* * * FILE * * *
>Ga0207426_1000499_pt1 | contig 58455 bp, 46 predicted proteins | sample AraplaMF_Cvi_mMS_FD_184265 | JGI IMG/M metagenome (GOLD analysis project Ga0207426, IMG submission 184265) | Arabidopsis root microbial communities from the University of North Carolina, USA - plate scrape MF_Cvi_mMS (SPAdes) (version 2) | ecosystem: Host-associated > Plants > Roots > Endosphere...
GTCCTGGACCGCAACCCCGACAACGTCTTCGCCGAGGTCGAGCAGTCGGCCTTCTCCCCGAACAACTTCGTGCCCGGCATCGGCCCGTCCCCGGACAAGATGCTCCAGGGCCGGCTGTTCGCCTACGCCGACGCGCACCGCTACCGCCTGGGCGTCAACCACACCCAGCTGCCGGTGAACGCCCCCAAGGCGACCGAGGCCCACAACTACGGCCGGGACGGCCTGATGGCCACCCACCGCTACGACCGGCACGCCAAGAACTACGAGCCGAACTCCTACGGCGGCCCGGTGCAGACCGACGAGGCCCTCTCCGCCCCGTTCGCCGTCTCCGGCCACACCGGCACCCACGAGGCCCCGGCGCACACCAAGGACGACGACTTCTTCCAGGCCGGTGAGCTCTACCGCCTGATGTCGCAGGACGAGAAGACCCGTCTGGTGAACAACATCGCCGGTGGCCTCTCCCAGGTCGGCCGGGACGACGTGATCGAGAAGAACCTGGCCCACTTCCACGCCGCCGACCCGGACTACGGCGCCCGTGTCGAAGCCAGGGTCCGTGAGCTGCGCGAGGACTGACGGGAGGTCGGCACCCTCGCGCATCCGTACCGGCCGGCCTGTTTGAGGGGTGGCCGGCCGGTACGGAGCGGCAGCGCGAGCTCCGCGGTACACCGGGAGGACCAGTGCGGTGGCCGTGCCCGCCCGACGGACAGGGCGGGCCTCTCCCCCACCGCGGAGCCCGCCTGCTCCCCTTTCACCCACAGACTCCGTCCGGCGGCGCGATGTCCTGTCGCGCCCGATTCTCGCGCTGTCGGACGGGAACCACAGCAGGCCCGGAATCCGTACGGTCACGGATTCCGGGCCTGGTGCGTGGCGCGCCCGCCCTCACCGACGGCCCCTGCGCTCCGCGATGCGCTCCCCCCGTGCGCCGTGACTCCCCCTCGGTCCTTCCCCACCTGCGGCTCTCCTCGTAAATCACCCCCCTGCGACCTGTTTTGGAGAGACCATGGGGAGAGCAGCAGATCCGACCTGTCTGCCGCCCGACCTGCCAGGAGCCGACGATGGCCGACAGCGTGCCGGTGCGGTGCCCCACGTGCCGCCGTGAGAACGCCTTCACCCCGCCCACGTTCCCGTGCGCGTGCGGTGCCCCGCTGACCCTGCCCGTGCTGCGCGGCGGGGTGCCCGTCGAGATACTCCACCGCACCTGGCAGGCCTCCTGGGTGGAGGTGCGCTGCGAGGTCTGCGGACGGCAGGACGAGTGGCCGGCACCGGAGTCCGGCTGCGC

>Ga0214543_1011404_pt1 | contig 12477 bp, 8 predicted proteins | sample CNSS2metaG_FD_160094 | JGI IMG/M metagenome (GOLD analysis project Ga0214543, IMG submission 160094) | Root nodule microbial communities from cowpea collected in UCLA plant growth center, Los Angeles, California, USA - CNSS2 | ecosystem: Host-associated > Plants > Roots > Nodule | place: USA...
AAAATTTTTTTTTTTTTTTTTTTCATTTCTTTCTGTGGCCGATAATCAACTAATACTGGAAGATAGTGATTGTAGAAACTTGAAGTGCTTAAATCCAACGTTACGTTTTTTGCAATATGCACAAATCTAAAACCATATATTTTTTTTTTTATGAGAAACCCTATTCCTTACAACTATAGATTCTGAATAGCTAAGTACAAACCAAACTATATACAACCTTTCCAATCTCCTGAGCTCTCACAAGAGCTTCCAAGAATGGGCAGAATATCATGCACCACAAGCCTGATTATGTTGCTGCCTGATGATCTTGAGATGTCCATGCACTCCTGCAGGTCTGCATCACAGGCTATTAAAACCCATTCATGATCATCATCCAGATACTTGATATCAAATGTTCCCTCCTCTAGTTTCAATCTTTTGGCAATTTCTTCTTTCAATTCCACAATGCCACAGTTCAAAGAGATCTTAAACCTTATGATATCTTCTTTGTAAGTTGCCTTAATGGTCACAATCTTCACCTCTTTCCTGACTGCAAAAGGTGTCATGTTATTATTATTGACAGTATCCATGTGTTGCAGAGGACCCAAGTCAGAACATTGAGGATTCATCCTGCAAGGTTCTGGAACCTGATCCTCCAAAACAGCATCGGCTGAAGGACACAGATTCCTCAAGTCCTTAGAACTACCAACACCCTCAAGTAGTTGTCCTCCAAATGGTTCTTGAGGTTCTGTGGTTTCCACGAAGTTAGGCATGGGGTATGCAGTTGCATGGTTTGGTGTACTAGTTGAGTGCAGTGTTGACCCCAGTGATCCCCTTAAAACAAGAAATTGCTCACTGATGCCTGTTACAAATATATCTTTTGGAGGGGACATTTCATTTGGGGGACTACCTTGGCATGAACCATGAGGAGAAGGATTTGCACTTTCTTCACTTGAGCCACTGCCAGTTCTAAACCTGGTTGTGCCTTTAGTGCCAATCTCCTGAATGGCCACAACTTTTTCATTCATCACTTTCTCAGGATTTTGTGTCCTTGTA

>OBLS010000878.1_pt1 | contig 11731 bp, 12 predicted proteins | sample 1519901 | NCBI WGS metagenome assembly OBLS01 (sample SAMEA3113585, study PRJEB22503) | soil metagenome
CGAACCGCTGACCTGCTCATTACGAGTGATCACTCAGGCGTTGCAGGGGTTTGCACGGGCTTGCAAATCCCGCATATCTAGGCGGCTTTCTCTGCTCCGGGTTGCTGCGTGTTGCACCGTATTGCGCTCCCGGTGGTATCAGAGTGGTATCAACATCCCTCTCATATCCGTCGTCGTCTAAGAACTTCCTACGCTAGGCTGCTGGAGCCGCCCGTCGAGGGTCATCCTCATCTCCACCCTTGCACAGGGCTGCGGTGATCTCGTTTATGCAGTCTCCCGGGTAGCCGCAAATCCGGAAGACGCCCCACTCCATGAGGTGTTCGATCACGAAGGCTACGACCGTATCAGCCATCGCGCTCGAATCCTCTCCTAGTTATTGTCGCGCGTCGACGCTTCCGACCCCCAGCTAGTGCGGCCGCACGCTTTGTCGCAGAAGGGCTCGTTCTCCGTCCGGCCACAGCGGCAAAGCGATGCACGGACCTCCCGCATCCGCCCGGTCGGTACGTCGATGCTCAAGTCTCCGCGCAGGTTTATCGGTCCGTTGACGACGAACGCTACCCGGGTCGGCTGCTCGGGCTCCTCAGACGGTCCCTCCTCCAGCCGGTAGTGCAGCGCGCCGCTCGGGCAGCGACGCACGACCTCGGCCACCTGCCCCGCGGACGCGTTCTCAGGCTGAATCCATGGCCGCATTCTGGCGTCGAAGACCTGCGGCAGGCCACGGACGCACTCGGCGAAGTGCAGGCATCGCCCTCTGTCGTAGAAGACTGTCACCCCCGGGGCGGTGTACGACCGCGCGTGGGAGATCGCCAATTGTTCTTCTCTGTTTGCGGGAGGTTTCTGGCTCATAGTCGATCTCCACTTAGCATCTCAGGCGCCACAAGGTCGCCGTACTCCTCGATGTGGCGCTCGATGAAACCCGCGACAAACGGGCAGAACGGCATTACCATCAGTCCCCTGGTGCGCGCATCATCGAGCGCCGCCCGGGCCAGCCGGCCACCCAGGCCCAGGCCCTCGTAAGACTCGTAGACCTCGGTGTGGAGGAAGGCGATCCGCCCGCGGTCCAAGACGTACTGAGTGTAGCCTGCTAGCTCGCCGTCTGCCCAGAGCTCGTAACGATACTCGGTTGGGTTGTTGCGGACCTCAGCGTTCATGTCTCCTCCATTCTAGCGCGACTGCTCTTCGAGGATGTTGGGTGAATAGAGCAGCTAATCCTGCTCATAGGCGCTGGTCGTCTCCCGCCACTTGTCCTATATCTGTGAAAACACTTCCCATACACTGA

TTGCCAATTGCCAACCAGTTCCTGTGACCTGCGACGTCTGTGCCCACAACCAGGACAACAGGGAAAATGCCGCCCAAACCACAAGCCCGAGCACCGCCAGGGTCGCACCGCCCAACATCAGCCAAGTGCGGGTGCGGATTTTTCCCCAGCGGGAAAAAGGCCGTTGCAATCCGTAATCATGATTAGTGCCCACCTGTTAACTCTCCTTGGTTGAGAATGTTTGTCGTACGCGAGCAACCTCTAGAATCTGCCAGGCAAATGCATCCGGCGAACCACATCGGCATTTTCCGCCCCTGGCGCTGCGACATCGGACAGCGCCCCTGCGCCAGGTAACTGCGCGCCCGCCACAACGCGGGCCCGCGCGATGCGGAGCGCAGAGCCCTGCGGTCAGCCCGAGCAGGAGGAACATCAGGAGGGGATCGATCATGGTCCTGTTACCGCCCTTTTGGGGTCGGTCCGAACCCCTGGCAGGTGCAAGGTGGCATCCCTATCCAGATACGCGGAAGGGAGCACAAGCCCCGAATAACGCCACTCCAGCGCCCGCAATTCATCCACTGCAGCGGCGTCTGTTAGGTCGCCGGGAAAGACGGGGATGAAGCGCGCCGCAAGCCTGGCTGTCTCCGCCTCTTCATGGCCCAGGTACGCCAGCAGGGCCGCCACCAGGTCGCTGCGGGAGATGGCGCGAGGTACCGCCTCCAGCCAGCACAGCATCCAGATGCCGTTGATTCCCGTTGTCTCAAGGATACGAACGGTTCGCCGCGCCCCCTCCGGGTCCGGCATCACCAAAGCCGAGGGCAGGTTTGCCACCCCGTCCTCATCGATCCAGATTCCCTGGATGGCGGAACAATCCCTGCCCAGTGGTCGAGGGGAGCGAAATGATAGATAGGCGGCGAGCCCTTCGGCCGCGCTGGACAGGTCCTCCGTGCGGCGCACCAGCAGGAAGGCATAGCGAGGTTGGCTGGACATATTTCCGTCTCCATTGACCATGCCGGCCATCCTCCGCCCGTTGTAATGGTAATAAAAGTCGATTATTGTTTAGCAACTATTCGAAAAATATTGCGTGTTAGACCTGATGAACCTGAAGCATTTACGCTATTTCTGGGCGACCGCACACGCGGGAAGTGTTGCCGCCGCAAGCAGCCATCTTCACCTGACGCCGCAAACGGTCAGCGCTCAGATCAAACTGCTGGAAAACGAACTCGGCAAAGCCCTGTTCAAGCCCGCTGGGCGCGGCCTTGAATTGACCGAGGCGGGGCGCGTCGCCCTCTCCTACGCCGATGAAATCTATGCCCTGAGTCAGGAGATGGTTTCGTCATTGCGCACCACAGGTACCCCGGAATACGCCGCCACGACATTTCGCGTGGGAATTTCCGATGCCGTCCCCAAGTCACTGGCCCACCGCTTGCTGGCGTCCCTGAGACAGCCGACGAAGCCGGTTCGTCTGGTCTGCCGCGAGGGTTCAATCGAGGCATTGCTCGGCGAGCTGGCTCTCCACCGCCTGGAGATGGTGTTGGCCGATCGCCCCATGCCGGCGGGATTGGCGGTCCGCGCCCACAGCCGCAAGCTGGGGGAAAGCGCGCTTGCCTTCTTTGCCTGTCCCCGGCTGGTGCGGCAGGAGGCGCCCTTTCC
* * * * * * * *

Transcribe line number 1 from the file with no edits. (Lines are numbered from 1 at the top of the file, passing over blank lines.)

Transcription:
>Ga0207426_1000499_pt1 | contig 58455 bp, 46 predicted proteins | sample AraplaMF_Cvi_mMS_FD_184265 | JGI IMG/M metagenome (GOLD analysis project Ga0207426, IMG submission 184265) | Arabidopsis root microbial communities from the University of North Carolina, USA - plate scrape MF_Cvi_mMS (SPAdes) (version 2) | ecosystem: Host-associated > Plants > Roots > Endosphere...